updated 2/29/2004 6:49:34 PM ET 2004-02-29T23:49:34

General Motors
At GM, we place a high priority on providing our customers with value, not only at the time that they purchase their vehicle, but throughout their ownership experience. The bumper tests conducted by the Insurance Institute for Highway Safety (IIHS) provide an assessment of damage protection to the vehicle in common, low-speed collisions.

The 2004 Chevrolet Malibu met or exceeded all applicable Federal Motor Vehicles Safety Standards, and the bumper performance requirements identified in FMVSS 581, the U.S. bumper regulation. In addition, the Chevrolet Malibu possesses features and design attributes that are intended to appeal to its target market. Among those, the Malibu offers crash avoidance features such as antilock brakes and daytime running lamps and occupant protection features such as dual level front airbags, head curtain side airbags, and center rear lap and shoulder safety belts.

Mitsubishi Motors’ vehicles are designed to meet or exceed all federal regulations and safety standard. We are pleased that the all-new 2004 Galant will receive an “acceptable” from the IIHS based on the ratings for all four low-speed tests. Additionally, Mitsubishi Motors engineers will review the results for any area of improvement that may assist in reducing repair costs.

Cost of ownership and repair are important considerations at Nissan. We take our commitment to customer satisfaction very seriously. We design each new model to resist low-speed collision damage and will continue to work closely with major insurance companies to keep premiums low for our customers.

We believe the Nissan Maxima performs competitively in terms of cost of repair. Obviously, the cost to repair bumpers is only one consideration. These tests, conducted by the Insurance Institute for Highway Safety, are conducted and aggregated to determine combined cost estimates to repair damage incurred in four separate low speed bumper impact tests. They are not related to safety. We believe it’s difficult for these four combined tests to accurately reflect the various conditions experienced by drivers everyday and it is highly unlikely that anyone would be simultaneously involved in the four low-speed crash modes under real-world conditions. In the event of a crash, all Nissan and Infinity producers are engineered to meet or surpass the safety regulations established by the federal government as well as pass our own rigorous internal safety requirements.

American Suzuki read with interest the results of the recent five-mph bumper tests of midsize sedans performed by the Insurance Institute for Highway Safety (IIHS).

It is important to note that the IIHS bumper test is purely an economic evaluation of repair cost estimates under various laboratory conditions, and is not a measure of crashworthiness or any other aspect related to vehicle safety.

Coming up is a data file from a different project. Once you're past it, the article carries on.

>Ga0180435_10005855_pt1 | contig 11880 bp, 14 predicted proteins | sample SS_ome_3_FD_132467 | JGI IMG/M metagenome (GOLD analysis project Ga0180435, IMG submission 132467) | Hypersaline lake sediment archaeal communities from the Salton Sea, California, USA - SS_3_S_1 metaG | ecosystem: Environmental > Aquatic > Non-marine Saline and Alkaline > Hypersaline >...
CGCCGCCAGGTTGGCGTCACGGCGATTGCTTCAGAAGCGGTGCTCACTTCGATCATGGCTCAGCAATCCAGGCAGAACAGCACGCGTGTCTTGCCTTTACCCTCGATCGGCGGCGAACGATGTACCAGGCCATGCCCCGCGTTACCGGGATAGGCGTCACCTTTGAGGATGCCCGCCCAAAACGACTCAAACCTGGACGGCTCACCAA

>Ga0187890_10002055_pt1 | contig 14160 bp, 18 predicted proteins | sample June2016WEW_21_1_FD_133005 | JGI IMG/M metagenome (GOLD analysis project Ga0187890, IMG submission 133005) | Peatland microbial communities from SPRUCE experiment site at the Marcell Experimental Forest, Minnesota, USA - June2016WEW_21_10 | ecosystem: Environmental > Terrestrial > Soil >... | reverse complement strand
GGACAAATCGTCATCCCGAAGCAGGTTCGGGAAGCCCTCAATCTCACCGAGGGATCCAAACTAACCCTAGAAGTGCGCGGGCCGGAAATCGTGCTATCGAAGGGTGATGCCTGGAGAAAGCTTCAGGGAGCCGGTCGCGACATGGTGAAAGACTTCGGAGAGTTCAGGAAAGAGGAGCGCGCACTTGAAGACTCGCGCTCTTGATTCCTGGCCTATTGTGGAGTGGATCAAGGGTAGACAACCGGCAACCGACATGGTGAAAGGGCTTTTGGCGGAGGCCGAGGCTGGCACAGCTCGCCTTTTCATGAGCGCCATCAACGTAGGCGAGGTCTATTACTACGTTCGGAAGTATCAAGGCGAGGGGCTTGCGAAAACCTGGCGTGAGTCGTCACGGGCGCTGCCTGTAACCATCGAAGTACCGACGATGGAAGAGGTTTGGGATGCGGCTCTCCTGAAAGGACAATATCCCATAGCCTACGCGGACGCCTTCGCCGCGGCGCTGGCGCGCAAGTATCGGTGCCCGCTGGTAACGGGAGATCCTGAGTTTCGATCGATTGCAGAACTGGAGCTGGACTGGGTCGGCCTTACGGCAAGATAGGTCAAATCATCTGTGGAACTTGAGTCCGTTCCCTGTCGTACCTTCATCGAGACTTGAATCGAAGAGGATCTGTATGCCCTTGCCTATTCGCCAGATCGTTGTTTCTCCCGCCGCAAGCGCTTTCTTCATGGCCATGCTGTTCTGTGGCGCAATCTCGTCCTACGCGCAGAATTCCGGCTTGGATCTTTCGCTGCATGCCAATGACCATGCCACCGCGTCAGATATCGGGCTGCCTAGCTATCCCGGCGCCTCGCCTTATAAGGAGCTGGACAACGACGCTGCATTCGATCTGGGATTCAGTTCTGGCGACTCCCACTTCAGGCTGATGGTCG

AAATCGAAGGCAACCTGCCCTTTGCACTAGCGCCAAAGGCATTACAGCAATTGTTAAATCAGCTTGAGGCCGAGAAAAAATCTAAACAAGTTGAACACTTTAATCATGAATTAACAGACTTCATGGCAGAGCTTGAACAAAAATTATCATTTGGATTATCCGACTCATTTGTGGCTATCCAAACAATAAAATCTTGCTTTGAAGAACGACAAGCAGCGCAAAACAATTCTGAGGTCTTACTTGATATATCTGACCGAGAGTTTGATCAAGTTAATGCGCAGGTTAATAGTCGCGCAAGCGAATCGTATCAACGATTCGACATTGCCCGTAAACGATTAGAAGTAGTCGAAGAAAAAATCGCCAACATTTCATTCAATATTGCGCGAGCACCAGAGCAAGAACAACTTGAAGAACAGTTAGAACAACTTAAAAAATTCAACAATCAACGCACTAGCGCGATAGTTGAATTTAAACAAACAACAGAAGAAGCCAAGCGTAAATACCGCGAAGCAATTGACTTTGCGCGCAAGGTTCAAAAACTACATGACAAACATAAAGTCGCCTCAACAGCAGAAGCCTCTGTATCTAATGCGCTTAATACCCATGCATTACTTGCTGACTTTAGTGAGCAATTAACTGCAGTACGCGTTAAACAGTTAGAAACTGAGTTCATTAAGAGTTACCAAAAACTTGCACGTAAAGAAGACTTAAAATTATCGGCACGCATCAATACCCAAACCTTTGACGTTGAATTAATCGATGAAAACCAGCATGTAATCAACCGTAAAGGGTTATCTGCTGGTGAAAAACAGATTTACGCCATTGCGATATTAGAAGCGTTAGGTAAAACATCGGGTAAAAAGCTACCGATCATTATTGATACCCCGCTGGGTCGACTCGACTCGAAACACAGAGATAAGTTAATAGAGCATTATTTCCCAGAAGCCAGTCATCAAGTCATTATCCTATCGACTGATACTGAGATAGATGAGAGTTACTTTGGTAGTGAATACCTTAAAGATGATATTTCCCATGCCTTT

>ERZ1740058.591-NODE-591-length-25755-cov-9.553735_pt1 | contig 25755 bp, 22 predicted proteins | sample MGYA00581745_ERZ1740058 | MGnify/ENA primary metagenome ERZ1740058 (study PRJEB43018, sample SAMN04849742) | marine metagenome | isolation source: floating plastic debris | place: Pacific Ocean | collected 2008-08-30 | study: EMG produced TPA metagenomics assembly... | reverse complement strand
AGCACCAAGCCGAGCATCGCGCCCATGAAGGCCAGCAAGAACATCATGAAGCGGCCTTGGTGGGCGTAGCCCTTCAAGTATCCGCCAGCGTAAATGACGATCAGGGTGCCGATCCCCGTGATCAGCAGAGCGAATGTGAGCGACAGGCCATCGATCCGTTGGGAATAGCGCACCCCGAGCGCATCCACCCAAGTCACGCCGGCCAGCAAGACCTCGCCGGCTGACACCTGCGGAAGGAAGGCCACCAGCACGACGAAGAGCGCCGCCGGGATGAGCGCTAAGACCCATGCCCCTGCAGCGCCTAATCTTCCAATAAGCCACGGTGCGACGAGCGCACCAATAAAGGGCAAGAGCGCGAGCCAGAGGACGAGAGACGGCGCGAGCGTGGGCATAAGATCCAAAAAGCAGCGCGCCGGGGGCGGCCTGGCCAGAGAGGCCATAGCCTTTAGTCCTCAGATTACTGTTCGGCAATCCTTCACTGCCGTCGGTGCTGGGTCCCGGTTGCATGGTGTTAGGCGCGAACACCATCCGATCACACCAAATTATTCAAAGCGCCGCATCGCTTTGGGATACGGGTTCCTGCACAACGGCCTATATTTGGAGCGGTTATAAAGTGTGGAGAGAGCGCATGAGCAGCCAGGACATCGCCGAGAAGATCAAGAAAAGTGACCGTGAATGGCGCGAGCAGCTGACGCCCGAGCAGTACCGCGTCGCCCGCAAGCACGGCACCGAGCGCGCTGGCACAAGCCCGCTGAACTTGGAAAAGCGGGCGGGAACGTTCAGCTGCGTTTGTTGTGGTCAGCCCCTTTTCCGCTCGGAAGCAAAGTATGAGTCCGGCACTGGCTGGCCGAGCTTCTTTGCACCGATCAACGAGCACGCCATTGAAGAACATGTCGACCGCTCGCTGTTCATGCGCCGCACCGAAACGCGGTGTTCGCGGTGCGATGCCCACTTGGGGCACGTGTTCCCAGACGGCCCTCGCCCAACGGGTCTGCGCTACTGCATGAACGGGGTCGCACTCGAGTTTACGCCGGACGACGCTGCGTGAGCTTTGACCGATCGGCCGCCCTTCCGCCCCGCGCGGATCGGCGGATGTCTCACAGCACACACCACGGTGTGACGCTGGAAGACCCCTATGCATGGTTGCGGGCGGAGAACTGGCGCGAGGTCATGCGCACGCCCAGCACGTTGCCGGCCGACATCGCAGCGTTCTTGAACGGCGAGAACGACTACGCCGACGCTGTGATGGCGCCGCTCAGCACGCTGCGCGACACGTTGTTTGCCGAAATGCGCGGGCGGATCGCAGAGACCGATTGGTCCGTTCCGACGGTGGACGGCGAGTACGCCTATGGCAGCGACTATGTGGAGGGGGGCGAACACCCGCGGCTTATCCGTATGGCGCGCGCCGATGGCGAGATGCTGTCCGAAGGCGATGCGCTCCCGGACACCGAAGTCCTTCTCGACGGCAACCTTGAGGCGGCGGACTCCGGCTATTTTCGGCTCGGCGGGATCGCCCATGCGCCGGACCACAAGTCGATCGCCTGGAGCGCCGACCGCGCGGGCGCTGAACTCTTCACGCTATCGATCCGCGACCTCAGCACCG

Beyond the IIHS tests, all Suzuki models are rigorously tested using a variety of methods at our research and development facilities. Suzuki conducts not only extensive safety performance testing, but also testing to examine a wide range of other aspects of vehicle performance, including durability, reparability, etc.

Suzuki is always willing to take into consideration any new information that could lead to meaningful, real-world improvements that provide our customers with greater value. You can be assured that we are studying the IIHS test results with these objectives in mind.

Acura strives to provide its customers with products designed and built to achieve the highest levels of quality and safety, while also providing low operating costs.

While engineering and designing the Acura TL and TSX, our highest priority was the safety of our customers, and we anticipate that these vehicles will receive “Good” ratings in IIHS crash tests.

It is important to note that a 5-mph impact into a fixed barrier, especially a steel pole, generates substantially more impact energy that a typical car-to-car parking lot fender-bender because the barrier does not offer any cushioning effect. It is unfortunate the ratings were not higher in the bumper tests and we will continue to investigate ways to enhance low-speed impact performance.

Although the bumpers themselves may have been damaged in the low speed crash tests, they helped protect the passenger safety structure as well as the chassis and powertrain components, as they were designed to do.


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